We visited Asakusa, home of the most venerable Buddhist temple in Tokyo, Senso-ji. Â Also known as Asakusa Kannon, it’s a temple to the goddess of mercy. Two fisherman in the mid seventh century found a little golden Kannon statue in their nets, and that statue is enshrined in the temple, though it’s considered too holy to be seen, so it’s not on view.
The first thing we saw as we got off the train was a panda bus. It even winked. Tiny just about died. (That tall building in the background is the Tokyo Sky Tower, the tallest building in Tokyo. We haven’t been there yet.)
The Kaminari-mon, or Thunder Gate. Those gentleman on either side are Raijin and Fujin, the gods of Thunder and Wind, there to protect Kannon.
A street full of shops before you get to the temple.
Before we went in to the temple we stopped in here to get some ice cream.
The flavor choices.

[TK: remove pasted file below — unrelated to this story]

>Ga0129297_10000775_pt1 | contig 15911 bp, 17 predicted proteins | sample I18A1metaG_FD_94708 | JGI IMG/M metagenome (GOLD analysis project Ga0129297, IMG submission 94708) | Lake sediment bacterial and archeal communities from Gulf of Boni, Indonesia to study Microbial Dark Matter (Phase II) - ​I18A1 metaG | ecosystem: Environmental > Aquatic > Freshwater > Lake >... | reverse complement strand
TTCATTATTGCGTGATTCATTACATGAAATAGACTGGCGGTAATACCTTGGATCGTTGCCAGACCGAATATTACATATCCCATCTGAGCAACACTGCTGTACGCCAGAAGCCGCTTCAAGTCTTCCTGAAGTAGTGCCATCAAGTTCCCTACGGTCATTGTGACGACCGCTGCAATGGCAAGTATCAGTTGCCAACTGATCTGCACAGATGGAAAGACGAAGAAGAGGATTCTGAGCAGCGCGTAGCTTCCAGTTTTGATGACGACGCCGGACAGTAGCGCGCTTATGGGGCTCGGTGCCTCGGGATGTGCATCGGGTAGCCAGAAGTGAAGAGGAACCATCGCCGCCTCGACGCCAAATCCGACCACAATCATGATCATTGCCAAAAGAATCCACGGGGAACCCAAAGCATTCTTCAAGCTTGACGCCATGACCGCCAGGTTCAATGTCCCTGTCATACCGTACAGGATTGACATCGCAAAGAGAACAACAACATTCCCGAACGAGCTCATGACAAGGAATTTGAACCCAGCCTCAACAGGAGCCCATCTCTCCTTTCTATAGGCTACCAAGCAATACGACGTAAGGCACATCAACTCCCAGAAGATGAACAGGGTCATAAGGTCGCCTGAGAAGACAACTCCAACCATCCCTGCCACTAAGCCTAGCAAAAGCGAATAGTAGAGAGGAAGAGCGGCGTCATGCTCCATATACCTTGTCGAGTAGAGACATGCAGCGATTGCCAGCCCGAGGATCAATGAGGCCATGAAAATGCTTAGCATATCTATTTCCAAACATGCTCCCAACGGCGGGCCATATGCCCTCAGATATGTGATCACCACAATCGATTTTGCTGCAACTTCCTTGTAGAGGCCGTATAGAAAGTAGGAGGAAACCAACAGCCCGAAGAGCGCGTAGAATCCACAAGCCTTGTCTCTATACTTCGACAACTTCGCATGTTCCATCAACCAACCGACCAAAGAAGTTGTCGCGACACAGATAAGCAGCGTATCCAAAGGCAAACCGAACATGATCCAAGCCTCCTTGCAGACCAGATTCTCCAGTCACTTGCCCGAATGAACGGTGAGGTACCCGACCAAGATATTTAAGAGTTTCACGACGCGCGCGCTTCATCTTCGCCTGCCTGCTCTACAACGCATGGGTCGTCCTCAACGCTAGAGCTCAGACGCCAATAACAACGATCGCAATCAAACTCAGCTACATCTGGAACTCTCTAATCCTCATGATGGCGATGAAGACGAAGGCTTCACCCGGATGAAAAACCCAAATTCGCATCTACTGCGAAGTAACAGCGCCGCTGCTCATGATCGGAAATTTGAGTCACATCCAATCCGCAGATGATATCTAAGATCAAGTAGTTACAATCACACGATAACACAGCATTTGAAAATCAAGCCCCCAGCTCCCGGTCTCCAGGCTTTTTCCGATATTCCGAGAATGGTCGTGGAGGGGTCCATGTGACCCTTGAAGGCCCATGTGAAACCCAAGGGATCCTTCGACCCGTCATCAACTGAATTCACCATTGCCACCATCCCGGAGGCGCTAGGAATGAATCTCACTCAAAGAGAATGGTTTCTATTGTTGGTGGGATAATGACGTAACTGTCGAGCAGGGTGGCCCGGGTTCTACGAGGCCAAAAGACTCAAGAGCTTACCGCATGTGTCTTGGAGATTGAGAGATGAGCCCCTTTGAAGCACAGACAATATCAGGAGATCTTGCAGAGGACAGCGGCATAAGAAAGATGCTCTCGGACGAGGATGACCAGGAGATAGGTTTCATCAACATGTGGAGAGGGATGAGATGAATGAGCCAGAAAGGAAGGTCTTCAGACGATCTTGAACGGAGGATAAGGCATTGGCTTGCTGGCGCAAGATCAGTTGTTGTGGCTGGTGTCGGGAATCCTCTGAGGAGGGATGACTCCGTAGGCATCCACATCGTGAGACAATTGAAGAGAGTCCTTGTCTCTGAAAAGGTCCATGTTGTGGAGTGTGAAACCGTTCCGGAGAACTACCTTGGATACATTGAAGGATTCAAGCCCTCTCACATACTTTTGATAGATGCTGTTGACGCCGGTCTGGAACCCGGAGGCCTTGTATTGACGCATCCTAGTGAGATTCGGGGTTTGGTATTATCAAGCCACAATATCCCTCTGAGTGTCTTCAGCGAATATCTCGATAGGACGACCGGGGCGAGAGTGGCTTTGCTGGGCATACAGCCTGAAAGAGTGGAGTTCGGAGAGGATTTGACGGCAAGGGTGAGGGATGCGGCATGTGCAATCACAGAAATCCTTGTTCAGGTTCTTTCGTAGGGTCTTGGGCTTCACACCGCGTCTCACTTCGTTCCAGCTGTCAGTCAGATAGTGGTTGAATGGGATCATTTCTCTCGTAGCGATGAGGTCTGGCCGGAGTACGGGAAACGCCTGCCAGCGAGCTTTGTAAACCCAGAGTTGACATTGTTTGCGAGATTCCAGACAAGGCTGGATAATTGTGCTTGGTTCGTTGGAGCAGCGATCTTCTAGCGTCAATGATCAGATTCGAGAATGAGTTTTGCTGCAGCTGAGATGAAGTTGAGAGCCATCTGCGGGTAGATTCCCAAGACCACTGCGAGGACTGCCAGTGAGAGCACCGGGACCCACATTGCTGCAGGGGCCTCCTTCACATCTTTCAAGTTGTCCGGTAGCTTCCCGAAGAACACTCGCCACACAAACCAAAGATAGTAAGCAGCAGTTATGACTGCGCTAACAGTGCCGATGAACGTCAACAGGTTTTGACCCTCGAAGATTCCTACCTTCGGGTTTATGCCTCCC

Ice cream girls.
We ate the ice cream under the peaceful gaze of these two Buddha.
A five story pagoda.
At the temple, you can buy your fortune. You put a 100 yen coin in a slot, then pick up that metal container and shake it. A stick comes out with a number in Japanese on it. You find the drawer with the corresponding number and open it, and inside is your fortune.
This was Z’s fortune.
Mine was worse. Luckily if you don’t like your fortune, you can tie it on to a wire to negate it, which we did.
More photos from around the temple and associated shrines.
Zoe purifying her hands.
A prayer tablet that Z especially liked,
Streets in Asakusa.
This is Chingo-do, or Otanuki-sama (Sir Raccoon-dog). He his a deity of protection against fire and theft, and he has his own shrine in Asakusa because in 1872 the steward of the Senso-ji Temple was having trouble with raccoon dogs that had taken up residence in the temple and were causing mischief. So the chief priest of the temple suggested that they make Chingo-do his own shrine. (I couldn’t make this up.) I’m assuming that the mischief ceased with the building of the shrine.